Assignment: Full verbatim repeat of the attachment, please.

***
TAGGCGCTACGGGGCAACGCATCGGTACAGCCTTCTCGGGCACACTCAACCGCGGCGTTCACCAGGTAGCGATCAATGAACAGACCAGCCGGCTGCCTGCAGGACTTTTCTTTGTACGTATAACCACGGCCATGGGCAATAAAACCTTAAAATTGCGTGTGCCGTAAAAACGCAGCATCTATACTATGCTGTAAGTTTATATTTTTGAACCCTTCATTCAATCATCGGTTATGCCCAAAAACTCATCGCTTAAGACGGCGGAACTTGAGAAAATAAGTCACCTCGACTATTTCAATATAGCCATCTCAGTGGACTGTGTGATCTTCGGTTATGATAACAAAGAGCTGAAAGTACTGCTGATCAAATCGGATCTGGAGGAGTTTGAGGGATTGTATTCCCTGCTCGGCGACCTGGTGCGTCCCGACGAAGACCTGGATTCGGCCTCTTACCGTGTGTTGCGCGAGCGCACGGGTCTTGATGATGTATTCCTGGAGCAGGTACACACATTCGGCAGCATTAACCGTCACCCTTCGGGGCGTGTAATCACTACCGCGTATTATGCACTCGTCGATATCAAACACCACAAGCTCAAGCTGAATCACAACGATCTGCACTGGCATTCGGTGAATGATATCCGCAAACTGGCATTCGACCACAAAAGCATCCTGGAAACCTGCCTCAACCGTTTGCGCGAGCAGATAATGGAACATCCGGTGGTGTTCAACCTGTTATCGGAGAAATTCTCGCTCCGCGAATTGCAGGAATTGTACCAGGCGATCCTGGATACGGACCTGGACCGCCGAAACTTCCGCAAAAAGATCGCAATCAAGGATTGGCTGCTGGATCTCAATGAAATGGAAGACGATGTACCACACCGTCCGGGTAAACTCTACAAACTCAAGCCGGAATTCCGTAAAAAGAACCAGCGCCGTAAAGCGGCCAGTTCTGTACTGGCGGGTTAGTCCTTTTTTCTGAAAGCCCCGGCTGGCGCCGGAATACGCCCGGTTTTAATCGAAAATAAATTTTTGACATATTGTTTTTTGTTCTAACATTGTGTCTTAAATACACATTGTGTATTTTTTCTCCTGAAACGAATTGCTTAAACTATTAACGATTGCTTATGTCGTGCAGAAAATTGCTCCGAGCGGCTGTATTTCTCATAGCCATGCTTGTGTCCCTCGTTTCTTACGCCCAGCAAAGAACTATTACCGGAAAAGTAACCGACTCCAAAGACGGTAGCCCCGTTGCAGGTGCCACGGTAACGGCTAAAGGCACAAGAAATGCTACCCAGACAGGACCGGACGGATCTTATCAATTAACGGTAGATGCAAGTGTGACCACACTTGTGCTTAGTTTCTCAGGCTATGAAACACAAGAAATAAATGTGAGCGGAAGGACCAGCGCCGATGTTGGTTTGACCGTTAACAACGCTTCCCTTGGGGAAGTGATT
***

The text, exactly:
TAGGCGCTACGGGGCAACGCATCGGTACAGCCTTCTCGGGCACACTCAACCGCGGCGTTCACCAGGTAGCGATCAATGAACAGACCAGCCGGCTGCCTGCAGGACTTTTCTTTGTACGTATAACCACGGCCATGGGCAATAAAACCTTAAAATTGCGTGTGCCGTAAAAACGCAGCATCTATACTATGCTGTAAGTTTATATTTTTGAACCCTTCATTCAATCATCGGTTATGCCCAAAAACTCATCGCTTAAGACGGCGGAACTTGAGAAAATAAGTCACCTCGACTATTTCAATATAGCCATCTCAGTGGACTGTGTGATCTTCGGTTATGATAACAAAGAGCTGAAAGTACTGCTGATCAAATCGGATCTGGAGGAGTTTGAGGGATTGTATTCCCTGCTCGGCGACCTGGTGCGTCCCGACGAAGACCTGGATTCGGCCTCTTACCGTGTGTTGCGCGAGCGCACGGGTCTTGATGATGTATTCCTGGAGCAGGTACACACATTCGGCAGCATTAACCGTCACCCTTCGGGGCGTGTAATCACTACCGCGTATTATGCACTCGTCGATATCAAACACCACAAGCTCAAGCTGAATCACAACGATCTGCACTGGCATTCGGTGAATGATATCCGCAAACTGGCATTCGACCACAAAAGCATCCTGGAAACCTGCCTCAACCGTTTGCGCGAGCAGATAATGGAACATCCGGTGGTGTTCAACCTGTTATCGGAGAAATTCTCGCTCCGCGAATTGCAGGAATTGTACCAGGCGATCCTGGATACGGACCTGGACCGCCGAAACTTCCGCAAAAAGATCGCAATCAAGGATTGGCTGCTGGATCTCAATGAAATGGAAGACGATGTACCACACCGTCCGGGTAAACTCTACAAACTCAAGCCGGAATTCCGTAAAAAGAACCAGCGCCGTAAAGCGGCCAGTTCTGTACTGGCGGGTTAGTCCTTTTTTCTGAAAGCCCCGGCTGGCGCCGGAATACGCCCGGTTTTAATCGAAAATAAATTTTTGACATATTGTTTTTTGTTCTAACATTGTGTCTTAAATACACATTGTGTATTTTTTCTCCTGAAACGAATTGCTTAAACTATTAACGATTGCTTATGTCGTGCAGAAAATTGCTCCGAGCGGCTGTATTTCTCATAGCCATGCTTGTGTCCCTCGTTTCTTACGCCCAGCAAAGAACTATTACCGGAAAAGTAACCGACTCCAAAGACGGTAGCCCCGTTGCAGGTGCCACGGTAACGGCTAAAGGCACAAGAAATGCTACCCAGACAGGACCGGACGGATCTTATCAATTAACGGTAGATGCAAGTGTGACCACACTTGTGCTTAGTTTCTCAGGCTATGAAACACAAGAAATAAATGTGAGCGGAAGGACCAGCGCCGATGTTGGTTTGACCGTTAACAACGCTTCCCTTGGGGAAGTGATT